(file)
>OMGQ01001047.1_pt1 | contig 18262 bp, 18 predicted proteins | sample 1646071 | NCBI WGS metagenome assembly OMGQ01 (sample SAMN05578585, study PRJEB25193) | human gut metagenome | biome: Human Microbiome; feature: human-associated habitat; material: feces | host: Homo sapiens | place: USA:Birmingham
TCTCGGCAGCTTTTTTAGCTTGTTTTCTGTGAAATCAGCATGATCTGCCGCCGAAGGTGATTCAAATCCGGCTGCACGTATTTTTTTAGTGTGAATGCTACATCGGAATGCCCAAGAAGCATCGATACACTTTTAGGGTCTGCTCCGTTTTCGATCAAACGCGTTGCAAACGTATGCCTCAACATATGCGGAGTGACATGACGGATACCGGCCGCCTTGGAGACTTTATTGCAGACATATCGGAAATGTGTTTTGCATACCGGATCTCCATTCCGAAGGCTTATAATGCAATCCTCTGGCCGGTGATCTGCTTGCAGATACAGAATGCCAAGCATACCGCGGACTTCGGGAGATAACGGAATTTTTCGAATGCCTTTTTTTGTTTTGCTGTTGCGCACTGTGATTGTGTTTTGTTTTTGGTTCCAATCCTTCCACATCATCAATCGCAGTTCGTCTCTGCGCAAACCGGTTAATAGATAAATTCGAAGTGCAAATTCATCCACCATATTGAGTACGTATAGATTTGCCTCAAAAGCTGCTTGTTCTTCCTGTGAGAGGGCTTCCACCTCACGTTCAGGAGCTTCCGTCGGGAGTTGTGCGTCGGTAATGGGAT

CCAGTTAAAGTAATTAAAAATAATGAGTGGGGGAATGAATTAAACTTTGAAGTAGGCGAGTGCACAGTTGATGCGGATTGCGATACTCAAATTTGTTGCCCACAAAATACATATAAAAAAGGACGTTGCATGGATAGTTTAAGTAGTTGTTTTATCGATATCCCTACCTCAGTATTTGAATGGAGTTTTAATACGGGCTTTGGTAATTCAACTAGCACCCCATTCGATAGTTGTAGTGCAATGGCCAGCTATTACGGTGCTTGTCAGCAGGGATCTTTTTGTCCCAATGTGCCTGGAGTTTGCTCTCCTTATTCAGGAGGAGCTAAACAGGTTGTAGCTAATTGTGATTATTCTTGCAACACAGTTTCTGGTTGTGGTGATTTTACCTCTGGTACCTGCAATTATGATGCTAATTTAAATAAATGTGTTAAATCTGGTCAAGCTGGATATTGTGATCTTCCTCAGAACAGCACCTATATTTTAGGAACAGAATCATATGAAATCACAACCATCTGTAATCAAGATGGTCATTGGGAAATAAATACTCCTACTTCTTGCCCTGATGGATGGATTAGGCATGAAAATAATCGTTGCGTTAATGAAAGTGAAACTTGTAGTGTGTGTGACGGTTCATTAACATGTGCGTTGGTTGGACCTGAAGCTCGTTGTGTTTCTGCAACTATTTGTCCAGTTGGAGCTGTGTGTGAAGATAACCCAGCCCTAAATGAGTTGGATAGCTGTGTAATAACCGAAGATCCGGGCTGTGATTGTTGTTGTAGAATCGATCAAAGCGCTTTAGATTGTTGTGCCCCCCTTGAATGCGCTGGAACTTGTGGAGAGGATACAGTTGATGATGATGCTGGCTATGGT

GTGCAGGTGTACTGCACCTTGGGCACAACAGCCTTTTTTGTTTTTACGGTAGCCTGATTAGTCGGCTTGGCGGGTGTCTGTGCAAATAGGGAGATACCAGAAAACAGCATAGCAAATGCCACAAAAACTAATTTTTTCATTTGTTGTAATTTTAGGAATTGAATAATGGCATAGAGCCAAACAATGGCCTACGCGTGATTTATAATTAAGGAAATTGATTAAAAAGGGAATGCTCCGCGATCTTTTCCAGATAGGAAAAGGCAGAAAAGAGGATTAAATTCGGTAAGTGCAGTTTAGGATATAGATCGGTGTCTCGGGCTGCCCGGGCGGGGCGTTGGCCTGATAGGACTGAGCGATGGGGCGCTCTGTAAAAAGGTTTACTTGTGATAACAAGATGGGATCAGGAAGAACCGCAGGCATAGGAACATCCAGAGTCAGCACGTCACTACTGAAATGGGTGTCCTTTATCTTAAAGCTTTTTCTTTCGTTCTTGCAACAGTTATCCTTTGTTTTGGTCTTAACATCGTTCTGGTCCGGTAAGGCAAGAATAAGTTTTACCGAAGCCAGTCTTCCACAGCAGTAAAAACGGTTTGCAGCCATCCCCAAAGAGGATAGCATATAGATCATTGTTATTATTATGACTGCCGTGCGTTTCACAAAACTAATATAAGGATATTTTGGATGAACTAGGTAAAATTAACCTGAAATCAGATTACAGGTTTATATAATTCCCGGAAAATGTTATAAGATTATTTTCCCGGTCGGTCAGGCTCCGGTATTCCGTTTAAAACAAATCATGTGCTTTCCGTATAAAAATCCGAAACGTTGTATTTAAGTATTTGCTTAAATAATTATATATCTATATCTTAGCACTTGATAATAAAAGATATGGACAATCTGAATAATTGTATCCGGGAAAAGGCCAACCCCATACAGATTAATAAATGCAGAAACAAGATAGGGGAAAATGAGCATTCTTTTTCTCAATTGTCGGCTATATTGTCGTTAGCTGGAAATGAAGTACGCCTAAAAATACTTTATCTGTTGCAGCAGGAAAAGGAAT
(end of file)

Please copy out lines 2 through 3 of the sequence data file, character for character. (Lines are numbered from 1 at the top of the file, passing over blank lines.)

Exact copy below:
TCTCGGCAGCTTTTTTAGCTTGTTTTCTGTGAAATCAGCATGATCTGCCGCCGAAGGTGATTCAAATCCGGCTGCACGTATTTTTTTAGTGTGAATGCTACATCGGAATGCCCAAGAAGCATCGATACACTTTTAGGGTCTGCTCCGTTTTCGATCAAACGCGTTGCAAACGTATGCCTCAACATATGCGGAGTGACATGACGGATACCGGCCGCCTTGGAGACTTTATTGCAGACATATCGGAAATGTGTTTTGCATACCGGATCTCCATTCCGAAGGCTTATAATGCAATCCTCTGGCCGGTGATCTGCTTGCAGATACAGAATGCCAAGCATACCGCGGACTTCGGGAGATAACGGAATTTTTCGAATGCCTTTTTTTGTTTTGCTGTTGCGCACTGTGATTGTGTTTTGTTTTTGGTTCCAATCCTTCCACATCATCAATCGCAGTTCGTCTCTGCGCAAACCGGTTAATAGATAAATTCGAAGTGCAAATTCATCCACCATATTGAGTACGTATAGATTTGCCTCAAAAGCTGCTTGTTCTTCCTGTGAGAGGGCTTCCACCTCACGTTCAGGAGCTTCCGTCGGGAGTTGTGCGTCGGTAATGGGAT

CCAGTTAAAGTAATTAAAAATAATGAGTGGGGGAATGAATTAAACTTTGAAGTAGGCGAGTGCACAGTTGATGCGGATTGCGATACTCAAATTTGTTGCCCACAAAATACATATAAAAAAGGACGTTGCATGGATAGTTTAAGTAGTTGTTTTATCGATATCCCTACCTCAGTATTTGAATGGAGTTTTAATACGGGCTTTGGTAATTCAACTAGCACCCCATTCGATAGTTGTAGTGCAATGGCCAGCTATTACGGTGCTTGTCAGCAGGGATCTTTTTGTCCCAATGTGCCTGGAGTTTGCTCTCCTTATTCAGGAGGAGCTAAACAGGTTGTAGCTAATTGTGATTATTCTTGCAACACAGTTTCTGGTTGTGGTGATTTTACCTCTGGTACCTGCAATTATGATGCTAATTTAAATAAATGTGTTAAATCTGGTCAAGCTGGATATTGTGATCTTCCTCAGAACAGCACCTATATTTTAGGAACAGAATCATATGAAATCACAACCATCTGTAATCAAGATGGTCATTGGGAAATAAATACTCCTACTTCTTGCCCTGATGGATGGATTAGGCATGAAAATAATCGTTGCGTTAATGAAAGTGAAACTTGTAGTGTGTGTGACGGTTCATTAACATGTGCGTTGGTTGGACCTGAAGCTCGTTGTGTTTCTGCAACTATTTGTCCAGTTGGAGCTGTGTGTGAAGATAACCCAGCCCTAAATGAGTTGGATAGCTGTGTAATAACCGAAGATCCGGGCTGTGATTGTTGTTGTAGAATCGATCAAAGCGCTTTAGATTGTTGTGCCCCCCTTGAATGCGCTGGAACTTGTGGAGAGGATACAGTTGATGATGATGCTGGCTATGGT